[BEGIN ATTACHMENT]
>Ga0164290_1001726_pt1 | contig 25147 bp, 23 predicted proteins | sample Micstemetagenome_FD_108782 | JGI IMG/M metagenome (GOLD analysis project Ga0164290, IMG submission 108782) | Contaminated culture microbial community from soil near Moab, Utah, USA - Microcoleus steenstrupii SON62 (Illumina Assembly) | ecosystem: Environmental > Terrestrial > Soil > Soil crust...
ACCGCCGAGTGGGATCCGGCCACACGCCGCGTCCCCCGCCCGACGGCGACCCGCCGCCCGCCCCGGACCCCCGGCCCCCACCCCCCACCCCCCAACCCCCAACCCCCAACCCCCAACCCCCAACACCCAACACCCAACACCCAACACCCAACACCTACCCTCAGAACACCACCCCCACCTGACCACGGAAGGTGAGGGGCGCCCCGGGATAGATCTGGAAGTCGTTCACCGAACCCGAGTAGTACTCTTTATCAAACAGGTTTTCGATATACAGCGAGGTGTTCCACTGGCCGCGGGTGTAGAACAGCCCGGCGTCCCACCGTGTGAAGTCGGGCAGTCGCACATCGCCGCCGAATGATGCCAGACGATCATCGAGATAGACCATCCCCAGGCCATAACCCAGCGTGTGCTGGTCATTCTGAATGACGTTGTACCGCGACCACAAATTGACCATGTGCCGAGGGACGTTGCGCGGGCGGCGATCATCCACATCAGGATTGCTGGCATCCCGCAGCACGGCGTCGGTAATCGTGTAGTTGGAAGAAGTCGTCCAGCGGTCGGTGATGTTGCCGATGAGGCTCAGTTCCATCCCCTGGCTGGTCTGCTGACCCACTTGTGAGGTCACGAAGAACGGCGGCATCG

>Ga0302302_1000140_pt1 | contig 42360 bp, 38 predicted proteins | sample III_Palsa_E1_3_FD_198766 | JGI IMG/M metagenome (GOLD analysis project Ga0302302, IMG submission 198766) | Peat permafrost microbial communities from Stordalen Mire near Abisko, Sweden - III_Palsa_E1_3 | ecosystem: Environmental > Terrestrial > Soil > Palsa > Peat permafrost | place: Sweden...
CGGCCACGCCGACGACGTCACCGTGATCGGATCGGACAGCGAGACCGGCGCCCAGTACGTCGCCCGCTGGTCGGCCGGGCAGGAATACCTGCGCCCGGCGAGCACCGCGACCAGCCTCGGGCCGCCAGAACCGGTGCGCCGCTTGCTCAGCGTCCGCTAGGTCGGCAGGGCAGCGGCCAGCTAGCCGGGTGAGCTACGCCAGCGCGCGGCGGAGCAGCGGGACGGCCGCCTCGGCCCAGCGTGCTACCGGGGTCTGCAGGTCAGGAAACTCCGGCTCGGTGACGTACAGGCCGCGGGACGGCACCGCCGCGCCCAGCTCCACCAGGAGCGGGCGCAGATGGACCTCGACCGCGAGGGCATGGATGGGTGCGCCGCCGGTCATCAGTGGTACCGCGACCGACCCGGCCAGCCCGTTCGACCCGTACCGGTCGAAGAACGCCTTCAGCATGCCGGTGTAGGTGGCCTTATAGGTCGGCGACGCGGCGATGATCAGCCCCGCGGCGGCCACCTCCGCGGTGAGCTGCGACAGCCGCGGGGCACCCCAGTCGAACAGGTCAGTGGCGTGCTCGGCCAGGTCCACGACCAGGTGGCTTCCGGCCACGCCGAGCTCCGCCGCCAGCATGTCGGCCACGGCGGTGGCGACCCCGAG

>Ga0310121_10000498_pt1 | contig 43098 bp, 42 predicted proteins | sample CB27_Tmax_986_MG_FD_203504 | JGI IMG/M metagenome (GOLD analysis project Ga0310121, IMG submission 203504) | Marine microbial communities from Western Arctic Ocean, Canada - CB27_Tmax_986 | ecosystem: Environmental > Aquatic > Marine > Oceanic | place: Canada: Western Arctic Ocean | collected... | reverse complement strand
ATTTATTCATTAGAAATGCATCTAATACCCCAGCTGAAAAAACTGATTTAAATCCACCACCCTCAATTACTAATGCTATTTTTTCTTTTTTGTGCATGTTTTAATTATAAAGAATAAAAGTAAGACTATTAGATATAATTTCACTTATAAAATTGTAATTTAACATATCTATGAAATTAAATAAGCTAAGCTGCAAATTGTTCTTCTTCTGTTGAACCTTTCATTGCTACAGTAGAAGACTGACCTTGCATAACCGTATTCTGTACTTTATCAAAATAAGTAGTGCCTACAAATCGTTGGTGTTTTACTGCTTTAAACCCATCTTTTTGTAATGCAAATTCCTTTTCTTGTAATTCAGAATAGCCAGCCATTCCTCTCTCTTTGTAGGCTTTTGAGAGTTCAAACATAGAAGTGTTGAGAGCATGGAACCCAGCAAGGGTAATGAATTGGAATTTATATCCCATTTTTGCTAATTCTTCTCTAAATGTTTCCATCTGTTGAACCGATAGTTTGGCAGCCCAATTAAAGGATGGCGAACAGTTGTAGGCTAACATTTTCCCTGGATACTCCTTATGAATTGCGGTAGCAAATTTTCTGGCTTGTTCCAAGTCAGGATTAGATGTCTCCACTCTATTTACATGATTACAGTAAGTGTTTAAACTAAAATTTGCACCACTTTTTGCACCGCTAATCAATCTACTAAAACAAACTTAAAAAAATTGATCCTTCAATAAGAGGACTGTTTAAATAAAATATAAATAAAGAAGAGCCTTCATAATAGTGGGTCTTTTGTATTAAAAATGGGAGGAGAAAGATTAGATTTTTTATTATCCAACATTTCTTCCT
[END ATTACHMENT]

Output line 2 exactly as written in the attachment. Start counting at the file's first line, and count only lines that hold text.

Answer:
ACCGCCGAGTGGGATCCGGCCACACGCCGCGTCCCCCGCCCGACGGCGACCCGCCGCCCGCCCCGGACCCCCGGCCCCCACCCCCCACCCCCCAACCCCCAACCCCCAACCCCCAACCCCCAACACCCAACACCCAACACCCAACACCCAACACCTACCCTCAGAACACCACCCCCACCTGACCACGGAAGGTGAGGGGCGCCCCGGGATAGATCTGGAAGTCGTTCACCGAACCCGAGTAGTACTCTTTATCAAACAGGTTTTCGATATACAGCGAGGTGTTCCACTGGCCGCGGGTGTAGAACAGCCCGGCGTCCCACCGTGTGAAGTCGGGCAGTCGCACATCGCCGCCGAATGATGCCAGACGATCATCGAGATAGACCATCCCCAGGCCATAACCCAGCGTGTGCTGGTCATTCTGAATGACGTTGTACCGCGACCACAAATTGACCATGTGCCGAGGGACGTTGCGCGGGCGGCGATCATCCACATCAGGATTGCTGGCATCCCGCAGCACGGCGTCGGTAATCGTGTAGTTGGAAGAAGTCGTCCAGCGGTCGGTGATGTTGCCGATGAGGCTCAGTTCCATCCCCTGGCTGGTCTGCTGACCCACTTGTGAGGTCACGAAGAACGGCGGCATCG